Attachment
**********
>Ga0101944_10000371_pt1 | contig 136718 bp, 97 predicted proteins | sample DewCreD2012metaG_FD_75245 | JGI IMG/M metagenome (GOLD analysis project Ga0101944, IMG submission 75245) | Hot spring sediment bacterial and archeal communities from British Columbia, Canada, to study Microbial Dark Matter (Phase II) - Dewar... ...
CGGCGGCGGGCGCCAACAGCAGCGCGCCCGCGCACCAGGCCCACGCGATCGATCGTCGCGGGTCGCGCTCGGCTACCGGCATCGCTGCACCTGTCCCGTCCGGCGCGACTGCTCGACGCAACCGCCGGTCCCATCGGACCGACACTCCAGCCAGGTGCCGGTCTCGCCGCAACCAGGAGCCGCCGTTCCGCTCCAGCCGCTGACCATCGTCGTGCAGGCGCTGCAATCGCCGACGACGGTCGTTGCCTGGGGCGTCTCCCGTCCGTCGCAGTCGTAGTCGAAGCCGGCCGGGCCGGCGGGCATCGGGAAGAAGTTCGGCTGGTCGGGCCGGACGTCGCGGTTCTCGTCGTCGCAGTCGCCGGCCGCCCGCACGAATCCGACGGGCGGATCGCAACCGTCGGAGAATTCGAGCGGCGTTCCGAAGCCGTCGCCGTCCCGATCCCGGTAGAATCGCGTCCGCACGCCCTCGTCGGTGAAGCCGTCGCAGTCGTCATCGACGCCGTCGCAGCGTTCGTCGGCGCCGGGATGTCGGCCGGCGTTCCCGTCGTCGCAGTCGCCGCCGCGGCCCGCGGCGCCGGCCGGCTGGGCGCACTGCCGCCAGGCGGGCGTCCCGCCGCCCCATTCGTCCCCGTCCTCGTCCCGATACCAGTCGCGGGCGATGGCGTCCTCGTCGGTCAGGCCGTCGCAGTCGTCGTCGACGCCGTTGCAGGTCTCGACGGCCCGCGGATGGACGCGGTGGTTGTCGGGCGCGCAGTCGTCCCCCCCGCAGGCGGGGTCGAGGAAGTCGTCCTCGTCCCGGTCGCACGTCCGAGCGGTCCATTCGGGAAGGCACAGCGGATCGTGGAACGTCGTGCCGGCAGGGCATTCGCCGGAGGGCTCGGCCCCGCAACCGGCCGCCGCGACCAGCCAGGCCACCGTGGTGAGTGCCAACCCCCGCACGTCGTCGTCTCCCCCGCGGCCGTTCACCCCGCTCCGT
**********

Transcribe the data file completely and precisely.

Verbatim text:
>Ga0101944_10000371_pt1 | contig 136718 bp, 97 predicted proteins | sample DewCreD2012metaG_FD_75245 | JGI IMG/M metagenome (GOLD analysis project Ga0101944, IMG submission 75245) | Hot spring sediment bacterial and archeal communities from British Columbia, Canada, to study Microbial Dark Matter (Phase II) - Dewar... ...
CGGCGGCGGGCGCCAACAGCAGCGCGCCCGCGCACCAGGCCCACGCGATCGATCGTCGCGGGTCGCGCTCGGCTACCGGCATCGCTGCACCTGTCCCGTCCGGCGCGACTGCTCGACGCAACCGCCGGTCCCATCGGACCGACACTCCAGCCAGGTGCCGGTCTCGCCGCAACCAGGAGCCGCCGTTCCGCTCCAGCCGCTGACCATCGTCGTGCAGGCGCTGCAATCGCCGACGACGGTCGTTGCCTGGGGCGTCTCCCGTCCGTCGCAGTCGTAGTCGAAGCCGGCCGGGCCGGCGGGCATCGGGAAGAAGTTCGGCTGGTCGGGCCGGACGTCGCGGTTCTCGTCGTCGCAGTCGCCGGCCGCCCGCACGAATCCGACGGGCGGATCGCAACCGTCGGAGAATTCGAGCGGCGTTCCGAAGCCGTCGCCGTCCCGATCCCGGTAGAATCGCGTCCGCACGCCCTCGTCGGTGAAGCCGTCGCAGTCGTCATCGACGCCGTCGCAGCGTTCGTCGGCGCCGGGATGTCGGCCGGCGTTCCCGTCGTCGCAGTCGCCGCCGCGGCCCGCGGCGCCGGCCGGCTGGGCGCACTGCCGCCAGGCGGGCGTCCCGCCGCCCCATTCGTCCCCGTCCTCGTCCCGATACCAGTCGCGGGCGATGGCGTCCTCGTCGGTCAGGCCGTCGCAGTCGTCGTCGACGCCGTTGCAGGTCTCGACGGCCCGCGGATGGACGCGGTGGTTGTCGGGCGCGCAGTCGTCCCCCCCGCAGGCGGGGTCGAGGAAGTCGTCCTCGTCCCGGTCGCACGTCCGAGCGGTCCATTCGGGAAGGCACAGCGGATCGTGGAACGTCGTGCCGGCAGGGCATTCGCCGGAGGGCTCGGCCCCGCAACCGGCCGCCGCGACCAGCCAGGCCACCGTGGTGAGTGCCAACCCCCGCACGTCGTCGTCTCCCCCGCGGCCGTTCACCCCGCTCCGT